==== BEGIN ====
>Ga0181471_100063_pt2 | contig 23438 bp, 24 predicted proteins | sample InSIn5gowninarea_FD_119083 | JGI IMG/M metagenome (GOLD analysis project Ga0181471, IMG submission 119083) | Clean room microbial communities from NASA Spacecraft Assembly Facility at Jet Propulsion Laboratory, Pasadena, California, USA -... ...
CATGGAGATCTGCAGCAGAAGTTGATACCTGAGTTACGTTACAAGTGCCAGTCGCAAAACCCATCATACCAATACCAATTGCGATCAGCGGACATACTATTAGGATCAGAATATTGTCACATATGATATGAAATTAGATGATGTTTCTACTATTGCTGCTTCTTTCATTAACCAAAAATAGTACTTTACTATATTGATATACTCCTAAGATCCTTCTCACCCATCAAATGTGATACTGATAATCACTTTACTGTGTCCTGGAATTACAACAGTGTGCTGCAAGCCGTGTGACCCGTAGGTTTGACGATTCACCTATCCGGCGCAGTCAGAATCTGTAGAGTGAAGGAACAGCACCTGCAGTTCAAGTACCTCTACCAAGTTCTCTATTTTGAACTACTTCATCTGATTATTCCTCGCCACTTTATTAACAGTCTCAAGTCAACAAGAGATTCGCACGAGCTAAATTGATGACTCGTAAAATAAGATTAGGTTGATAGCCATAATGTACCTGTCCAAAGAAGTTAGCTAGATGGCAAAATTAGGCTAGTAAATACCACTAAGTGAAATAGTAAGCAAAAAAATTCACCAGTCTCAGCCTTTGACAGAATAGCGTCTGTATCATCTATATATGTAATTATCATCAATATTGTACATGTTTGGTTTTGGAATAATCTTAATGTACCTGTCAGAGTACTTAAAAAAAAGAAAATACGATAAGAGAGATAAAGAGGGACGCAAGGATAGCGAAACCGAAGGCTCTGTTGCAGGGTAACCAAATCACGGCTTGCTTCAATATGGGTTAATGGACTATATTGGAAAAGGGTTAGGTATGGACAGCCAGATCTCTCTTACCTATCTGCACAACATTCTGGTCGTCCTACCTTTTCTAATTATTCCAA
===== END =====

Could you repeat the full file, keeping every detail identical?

>Ga0181471_100063_pt2 | contig 23438 bp, 24 predicted proteins | sample InSIn5gowninarea_FD_119083 | JGI IMG/M metagenome (GOLD analysis project Ga0181471, IMG submission 119083) | Clean room microbial communities from NASA Spacecraft Assembly Facility at Jet Propulsion Laboratory, Pasadena, California, USA -... ...
CATGGAGATCTGCAGCAGAAGTTGATACCTGAGTTACGTTACAAGTGCCAGTCGCAAAACCCATCATACCAATACCAATTGCGATCAGCGGACATACTATTAGGATCAGAATATTGTCACATATGATATGAAATTAGATGATGTTTCTACTATTGCTGCTTCTTTCATTAACCAAAAATAGTACTTTACTATATTGATATACTCCTAAGATCCTTCTCACCCATCAAATGTGATACTGATAATCACTTTACTGTGTCCTGGAATTACAACAGTGTGCTGCAAGCCGTGTGACCCGTAGGTTTGACGATTCACCTATCCGGCGCAGTCAGAATCTGTAGAGTGAAGGAACAGCACCTGCAGTTCAAGTACCTCTACCAAGTTCTCTATTTTGAACTACTTCATCTGATTATTCCTCGCCACTTTATTAACAGTCTCAAGTCAACAAGAGATTCGCACGAGCTAAATTGATGACTCGTAAAATAAGATTAGGTTGATAGCCATAATGTACCTGTCCAAAGAAGTTAGCTAGATGGCAAAATTAGGCTAGTAAATACCACTAAGTGAAATAGTAAGCAAAAAAATTCACCAGTCTCAGCCTTTGACAGAATAGCGTCTGTATCATCTATATATGTAATTATCATCAATATTGTACATGTTTGGTTTTGGAATAATCTTAATGTACCTGTCAGAGTACTTAAAAAAAAGAAAATACGATAAGAGAGATAAAGAGGGACGCAAGGATAGCGAAACCGAAGGCTCTGTTGCAGGGTAACCAAATCACGGCTTGCTTCAATATGGGTTAATGGACTATATTGGAAAAGGGTTAGGTATGGACAGCCAGATCTCTCTTACCTATCTGCACAACATTCTGGTCGTCCTACCTTTTCTAATTATTCCAA